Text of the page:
Establishing a Psychiatrist’s Liability for the Actions of a Patient

On appeal, the court affirmed the trial court ruling. In doing so, it explained that in order to hold a doctor or their employer accountable for harm resulting from the behavior of a psychiatric patient who was released, when their release is a matter of professional judgment, the plaintiff must prove that the doctor’s decision to release the patient was something less than a professional medical decision that was founded upon a thorough examination of the patient. Continue reading

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When people think of a medical malpractice claim, they often imagine a botched surgery or misdiagnosis. Medical malpractice can encompass a wide range of a medical care provider’s behavior, however, including the sexualization of a patient-doctor relationship. Therefore, it is important to be mindful of the procedural laws regarding any claim against a medical provider for any inappropriate treatment, to avoid waiving the right to pursue damages.

This was demonstrated in a case decided by the Appellate Division of the Supreme Court of New York in which the court held that a plaintiff’s claim that a psychiatrist fraudulently induced her into a sexual relationship was a medical malpractice claim governed by the two-and-a-half year statute of limitations. If you suffered harm due to a medical provider’s inappropriate care, you should meet with a trusted Rochester medical malpractice attorney to discuss your case and develop a plan for seeking compensation.

Allegations Regarding the Plaintiff’s Treatment

Reportedly, the plaintiff began treating with the defendant psychiatrist in 1992. Eleven years after her treatment began, the defendant allegedly told the plaintiff that if she had sex with him it would improve her marriage and her mental health. He further advised the plaintiff that if she did not have sex with him, it would be detrimental to her health and marriage. The plaintiff submitted to the defendant’s request based on reliance on his statements and engaged in a sexual relationship with the defendant until 2012 when she ceased treatment. The plaintiff subsequently filed a lawsuit against the defendant, alleging the defendant fraudulently induced her into a sexual relationship, which caused her to develop post-traumatic stress disorder, depression, financial harm, and caused the end of her marriage. The defendant filed a motion to dismiss the plaintiff’s claim as time-barred, which the court granted. The plaintiff appealed.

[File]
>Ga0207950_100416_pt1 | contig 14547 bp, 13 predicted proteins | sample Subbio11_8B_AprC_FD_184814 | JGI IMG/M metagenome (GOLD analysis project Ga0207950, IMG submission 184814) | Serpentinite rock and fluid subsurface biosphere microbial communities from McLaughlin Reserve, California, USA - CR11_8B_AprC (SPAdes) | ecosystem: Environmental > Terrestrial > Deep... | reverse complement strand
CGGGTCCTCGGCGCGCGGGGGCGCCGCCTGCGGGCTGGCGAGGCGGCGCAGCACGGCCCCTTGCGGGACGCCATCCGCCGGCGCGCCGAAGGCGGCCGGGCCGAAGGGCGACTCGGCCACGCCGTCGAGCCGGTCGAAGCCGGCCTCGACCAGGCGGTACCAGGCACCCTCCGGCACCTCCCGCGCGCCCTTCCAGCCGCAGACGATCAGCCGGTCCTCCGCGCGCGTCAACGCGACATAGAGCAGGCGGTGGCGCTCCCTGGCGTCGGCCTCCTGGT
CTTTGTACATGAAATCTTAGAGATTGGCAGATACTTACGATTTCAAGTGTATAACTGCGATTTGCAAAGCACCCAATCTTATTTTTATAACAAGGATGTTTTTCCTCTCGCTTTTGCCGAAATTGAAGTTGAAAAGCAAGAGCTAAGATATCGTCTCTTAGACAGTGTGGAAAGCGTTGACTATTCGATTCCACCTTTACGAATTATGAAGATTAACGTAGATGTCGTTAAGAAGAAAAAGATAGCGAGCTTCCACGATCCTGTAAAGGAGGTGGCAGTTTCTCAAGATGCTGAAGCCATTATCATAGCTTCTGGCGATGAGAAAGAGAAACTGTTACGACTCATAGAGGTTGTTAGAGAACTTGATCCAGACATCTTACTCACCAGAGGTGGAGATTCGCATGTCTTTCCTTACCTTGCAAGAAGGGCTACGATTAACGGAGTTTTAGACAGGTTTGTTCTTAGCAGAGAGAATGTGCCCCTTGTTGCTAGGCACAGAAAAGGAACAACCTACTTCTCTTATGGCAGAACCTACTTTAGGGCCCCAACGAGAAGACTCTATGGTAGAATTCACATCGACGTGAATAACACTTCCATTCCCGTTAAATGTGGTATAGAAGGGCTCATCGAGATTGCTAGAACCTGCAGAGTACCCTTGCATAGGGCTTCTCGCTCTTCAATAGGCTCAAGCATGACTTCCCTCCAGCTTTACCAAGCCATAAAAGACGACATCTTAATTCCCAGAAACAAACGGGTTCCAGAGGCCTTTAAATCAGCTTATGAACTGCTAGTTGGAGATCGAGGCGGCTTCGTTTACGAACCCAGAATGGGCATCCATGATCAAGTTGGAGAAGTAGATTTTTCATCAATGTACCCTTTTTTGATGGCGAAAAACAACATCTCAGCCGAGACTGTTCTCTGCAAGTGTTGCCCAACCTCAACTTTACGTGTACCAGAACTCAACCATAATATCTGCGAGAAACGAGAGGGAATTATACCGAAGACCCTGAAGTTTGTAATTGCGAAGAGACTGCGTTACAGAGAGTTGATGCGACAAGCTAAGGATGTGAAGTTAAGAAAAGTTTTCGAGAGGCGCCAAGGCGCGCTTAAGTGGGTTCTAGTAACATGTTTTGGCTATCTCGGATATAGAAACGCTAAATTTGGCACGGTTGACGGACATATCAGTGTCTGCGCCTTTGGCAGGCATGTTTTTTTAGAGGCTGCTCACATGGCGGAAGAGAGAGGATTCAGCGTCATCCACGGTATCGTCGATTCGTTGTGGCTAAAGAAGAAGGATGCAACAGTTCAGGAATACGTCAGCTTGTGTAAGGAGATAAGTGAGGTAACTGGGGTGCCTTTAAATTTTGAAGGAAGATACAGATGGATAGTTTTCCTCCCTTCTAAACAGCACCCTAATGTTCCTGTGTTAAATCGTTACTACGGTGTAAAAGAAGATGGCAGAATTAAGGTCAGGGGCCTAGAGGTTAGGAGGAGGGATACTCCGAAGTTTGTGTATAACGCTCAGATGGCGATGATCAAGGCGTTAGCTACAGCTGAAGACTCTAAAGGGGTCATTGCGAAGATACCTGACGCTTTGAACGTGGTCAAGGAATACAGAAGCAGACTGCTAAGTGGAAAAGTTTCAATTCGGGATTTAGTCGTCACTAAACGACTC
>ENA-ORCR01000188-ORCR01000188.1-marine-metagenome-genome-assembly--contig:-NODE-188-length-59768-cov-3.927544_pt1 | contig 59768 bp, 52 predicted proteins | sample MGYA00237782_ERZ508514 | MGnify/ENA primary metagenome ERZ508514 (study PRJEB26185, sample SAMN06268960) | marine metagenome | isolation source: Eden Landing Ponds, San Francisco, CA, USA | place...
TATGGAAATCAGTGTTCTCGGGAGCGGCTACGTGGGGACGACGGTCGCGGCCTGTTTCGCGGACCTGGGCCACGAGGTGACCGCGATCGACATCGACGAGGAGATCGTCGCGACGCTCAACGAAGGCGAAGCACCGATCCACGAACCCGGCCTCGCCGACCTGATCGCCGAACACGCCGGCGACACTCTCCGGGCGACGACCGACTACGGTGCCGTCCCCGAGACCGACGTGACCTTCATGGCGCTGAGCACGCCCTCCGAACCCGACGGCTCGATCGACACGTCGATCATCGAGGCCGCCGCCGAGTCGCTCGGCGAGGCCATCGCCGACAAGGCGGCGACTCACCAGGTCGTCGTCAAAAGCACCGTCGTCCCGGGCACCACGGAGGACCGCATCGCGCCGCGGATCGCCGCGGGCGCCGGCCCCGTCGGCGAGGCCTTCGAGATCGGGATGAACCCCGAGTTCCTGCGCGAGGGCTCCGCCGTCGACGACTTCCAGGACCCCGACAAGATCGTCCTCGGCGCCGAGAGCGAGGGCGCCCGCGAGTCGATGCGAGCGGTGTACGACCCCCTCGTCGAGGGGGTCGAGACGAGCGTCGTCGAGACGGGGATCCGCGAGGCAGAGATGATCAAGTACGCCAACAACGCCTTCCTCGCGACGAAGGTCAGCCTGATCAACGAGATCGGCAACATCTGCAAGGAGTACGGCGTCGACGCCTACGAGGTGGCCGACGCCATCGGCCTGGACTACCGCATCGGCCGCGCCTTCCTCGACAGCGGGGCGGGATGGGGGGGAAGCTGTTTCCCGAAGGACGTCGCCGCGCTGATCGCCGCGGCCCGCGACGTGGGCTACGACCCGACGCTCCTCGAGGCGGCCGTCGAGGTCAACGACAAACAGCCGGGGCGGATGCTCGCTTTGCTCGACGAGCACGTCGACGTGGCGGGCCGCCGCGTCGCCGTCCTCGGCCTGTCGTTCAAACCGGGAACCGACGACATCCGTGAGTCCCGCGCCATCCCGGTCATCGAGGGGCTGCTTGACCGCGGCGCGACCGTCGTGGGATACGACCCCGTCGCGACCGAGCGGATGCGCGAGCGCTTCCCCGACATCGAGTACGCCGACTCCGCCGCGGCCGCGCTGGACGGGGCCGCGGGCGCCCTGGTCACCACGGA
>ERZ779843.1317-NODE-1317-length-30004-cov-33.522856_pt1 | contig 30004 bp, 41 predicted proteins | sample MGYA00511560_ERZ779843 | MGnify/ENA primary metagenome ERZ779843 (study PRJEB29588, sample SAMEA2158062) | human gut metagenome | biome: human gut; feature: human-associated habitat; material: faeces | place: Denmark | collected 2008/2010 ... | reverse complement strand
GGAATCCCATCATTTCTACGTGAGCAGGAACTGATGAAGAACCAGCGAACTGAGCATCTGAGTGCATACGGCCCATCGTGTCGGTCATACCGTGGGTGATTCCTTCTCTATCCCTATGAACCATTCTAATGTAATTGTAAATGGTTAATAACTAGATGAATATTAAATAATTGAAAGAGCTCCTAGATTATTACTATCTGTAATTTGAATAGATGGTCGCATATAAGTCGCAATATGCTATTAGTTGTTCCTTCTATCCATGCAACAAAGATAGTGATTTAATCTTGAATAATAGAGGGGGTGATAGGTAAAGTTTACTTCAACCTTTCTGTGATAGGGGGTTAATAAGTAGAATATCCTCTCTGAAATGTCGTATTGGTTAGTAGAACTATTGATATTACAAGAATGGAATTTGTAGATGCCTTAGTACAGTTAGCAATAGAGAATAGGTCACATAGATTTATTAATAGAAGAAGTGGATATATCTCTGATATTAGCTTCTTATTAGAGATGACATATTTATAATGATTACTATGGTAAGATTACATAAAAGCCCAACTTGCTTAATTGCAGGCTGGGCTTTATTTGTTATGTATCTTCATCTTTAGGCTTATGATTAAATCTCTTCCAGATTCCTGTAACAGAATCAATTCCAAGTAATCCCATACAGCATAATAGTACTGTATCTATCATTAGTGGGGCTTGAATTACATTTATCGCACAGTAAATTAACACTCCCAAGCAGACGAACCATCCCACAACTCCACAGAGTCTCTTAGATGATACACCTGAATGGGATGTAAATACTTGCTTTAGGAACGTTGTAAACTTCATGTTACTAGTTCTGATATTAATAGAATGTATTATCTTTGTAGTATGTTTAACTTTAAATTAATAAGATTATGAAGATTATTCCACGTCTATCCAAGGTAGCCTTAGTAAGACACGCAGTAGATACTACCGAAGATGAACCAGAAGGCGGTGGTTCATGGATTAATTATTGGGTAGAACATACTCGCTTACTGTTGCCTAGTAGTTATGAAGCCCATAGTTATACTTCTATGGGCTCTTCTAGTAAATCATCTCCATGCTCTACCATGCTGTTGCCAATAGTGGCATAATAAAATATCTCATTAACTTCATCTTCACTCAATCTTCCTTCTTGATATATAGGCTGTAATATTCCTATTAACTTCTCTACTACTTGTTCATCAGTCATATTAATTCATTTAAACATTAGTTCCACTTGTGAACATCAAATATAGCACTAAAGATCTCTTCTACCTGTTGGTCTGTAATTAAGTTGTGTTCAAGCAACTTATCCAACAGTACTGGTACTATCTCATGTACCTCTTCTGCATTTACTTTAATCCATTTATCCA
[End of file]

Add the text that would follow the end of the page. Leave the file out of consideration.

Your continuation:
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New York medical malpractice lawsuits are subject to the same civil procedure rules as other litigation in New York courts. These rules guide all phases of the litigation and are comprised of deadlines, requests, and filings made to the court. Sometimes lawsuits are dismissed because of procedural lapses, instead of being dismissed on the merits of the malpractice claim. In one case, the New York Appellate Division, Fourth Department ruled on whether the plaintiff’s lawsuit should have been dismissed pursuant to New York Civil Practice Law and Rules, Rule 3404.

The facts of the case are as follows. A patient was admitted to a Niagara Falls hospital’s psychiatric wing. While under the psychiatrist’s care, the patient leaped from the top of the hospital’s roof and suffered serious injuries. The guardian of the patient filed a psychiatric malpractice lawsuit against the patient’s psychiatrist. The pre-trial litigation phase of discovery commenced, and the plaintiff filed a note of issue. In response, the defendant moved to vacate the note of issue because discovery was incomplete, the defendant alleged. The trial court granted the defendant’s motion and ordered additional discovery.

The plaintiff did not file a new note of issue for another year. Thus, the defendant moved to dismiss the psychiatric malpractice claim pursuant to Rule 3404. This procedural rule allows for the judicial dismissal of inactive cases under certain prescribed situations. The plaintiff opposed the motion, arguing that 3404 did not apply when the note of issue has been vacated. The court denied the defendant’s motion and noted that this very issue was subject to inconsistent rulings at the trial court level.